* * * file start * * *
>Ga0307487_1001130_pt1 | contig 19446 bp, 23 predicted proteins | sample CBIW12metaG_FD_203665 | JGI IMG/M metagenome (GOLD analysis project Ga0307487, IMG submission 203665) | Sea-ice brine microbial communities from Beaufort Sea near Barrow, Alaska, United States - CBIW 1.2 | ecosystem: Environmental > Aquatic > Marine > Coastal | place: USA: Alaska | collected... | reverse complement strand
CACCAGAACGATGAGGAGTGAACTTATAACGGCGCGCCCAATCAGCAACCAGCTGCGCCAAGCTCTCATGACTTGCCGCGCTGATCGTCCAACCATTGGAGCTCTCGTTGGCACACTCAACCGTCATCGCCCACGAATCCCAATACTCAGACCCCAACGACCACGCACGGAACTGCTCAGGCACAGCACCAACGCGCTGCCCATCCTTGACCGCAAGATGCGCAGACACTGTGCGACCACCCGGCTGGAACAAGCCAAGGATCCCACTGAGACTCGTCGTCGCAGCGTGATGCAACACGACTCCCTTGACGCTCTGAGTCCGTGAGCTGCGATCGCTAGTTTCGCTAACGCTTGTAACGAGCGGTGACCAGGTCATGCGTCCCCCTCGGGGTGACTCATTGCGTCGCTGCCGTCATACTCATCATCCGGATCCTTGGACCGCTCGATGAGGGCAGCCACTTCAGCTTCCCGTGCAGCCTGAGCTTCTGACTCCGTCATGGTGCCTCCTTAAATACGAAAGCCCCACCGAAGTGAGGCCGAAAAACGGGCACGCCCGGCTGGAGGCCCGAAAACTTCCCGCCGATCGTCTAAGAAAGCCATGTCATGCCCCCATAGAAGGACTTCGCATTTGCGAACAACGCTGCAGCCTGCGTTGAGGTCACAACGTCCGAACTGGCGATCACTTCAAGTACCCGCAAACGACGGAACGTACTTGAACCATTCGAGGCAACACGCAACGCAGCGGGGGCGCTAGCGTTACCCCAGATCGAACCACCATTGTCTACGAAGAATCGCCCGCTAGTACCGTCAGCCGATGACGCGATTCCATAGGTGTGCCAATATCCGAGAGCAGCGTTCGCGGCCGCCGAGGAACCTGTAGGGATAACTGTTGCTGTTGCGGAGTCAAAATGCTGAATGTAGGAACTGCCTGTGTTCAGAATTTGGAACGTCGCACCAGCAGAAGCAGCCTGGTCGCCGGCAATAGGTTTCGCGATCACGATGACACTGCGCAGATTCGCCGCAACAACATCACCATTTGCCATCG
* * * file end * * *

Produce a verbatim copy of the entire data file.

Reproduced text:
>Ga0307487_1001130_pt1 | contig 19446 bp, 23 predicted proteins | sample CBIW12metaG_FD_203665 | JGI IMG/M metagenome (GOLD analysis project Ga0307487, IMG submission 203665) | Sea-ice brine microbial communities from Beaufort Sea near Barrow, Alaska, United States - CBIW 1.2 | ecosystem: Environmental > Aquatic > Marine > Coastal | place: USA: Alaska | collected... | reverse complement strand
CACCAGAACGATGAGGAGTGAACTTATAACGGCGCGCCCAATCAGCAACCAGCTGCGCCAAGCTCTCATGACTTGCCGCGCTGATCGTCCAACCATTGGAGCTCTCGTTGGCACACTCAACCGTCATCGCCCACGAATCCCAATACTCAGACCCCAACGACCACGCACGGAACTGCTCAGGCACAGCACCAACGCGCTGCCCATCCTTGACCGCAAGATGCGCAGACACTGTGCGACCACCCGGCTGGAACAAGCCAAGGATCCCACTGAGACTCGTCGTCGCAGCGTGATGCAACACGACTCCCTTGACGCTCTGAGTCCGTGAGCTGCGATCGCTAGTTTCGCTAACGCTTGTAACGAGCGGTGACCAGGTCATGCGTCCCCCTCGGGGTGACTCATTGCGTCGCTGCCGTCATACTCATCATCCGGATCCTTGGACCGCTCGATGAGGGCAGCCACTTCAGCTTCCCGTGCAGCCTGAGCTTCTGACTCCGTCATGGTGCCTCCTTAAATACGAAAGCCCCACCGAAGTGAGGCCGAAAAACGGGCACGCCCGGCTGGAGGCCCGAAAACTTCCCGCCGATCGTCTAAGAAAGCCATGTCATGCCCCCATAGAAGGACTTCGCATTTGCGAACAACGCTGCAGCCTGCGTTGAGGTCACAACGTCCGAACTGGCGATCACTTCAAGTACCCGCAAACGACGGAACGTACTTGAACCATTCGAGGCAACACGCAACGCAGCGGGGGCGCTAGCGTTACCCCAGATCGAACCACCATTGTCTACGAAGAATCGCCCGCTAGTACCGTCAGCCGATGACGCGATTCCATAGGTGTGCCAATATCCGAGAGCAGCGTTCGCGGCCGCCGAGGAACCTGTAGGGATAACTGTTGCTGTTGCGGAGTCAAAATGCTGAATGTAGGAACTGCCTGTGTTCAGAATTTGGAACGTCGCACCAGCAGAAGCAGCCTGGTCGCCGGCAATAGGTTTCGCGATCACGATGACACTGCGCAGATTCGCCGCAACAACATCACCATTTGCCATCG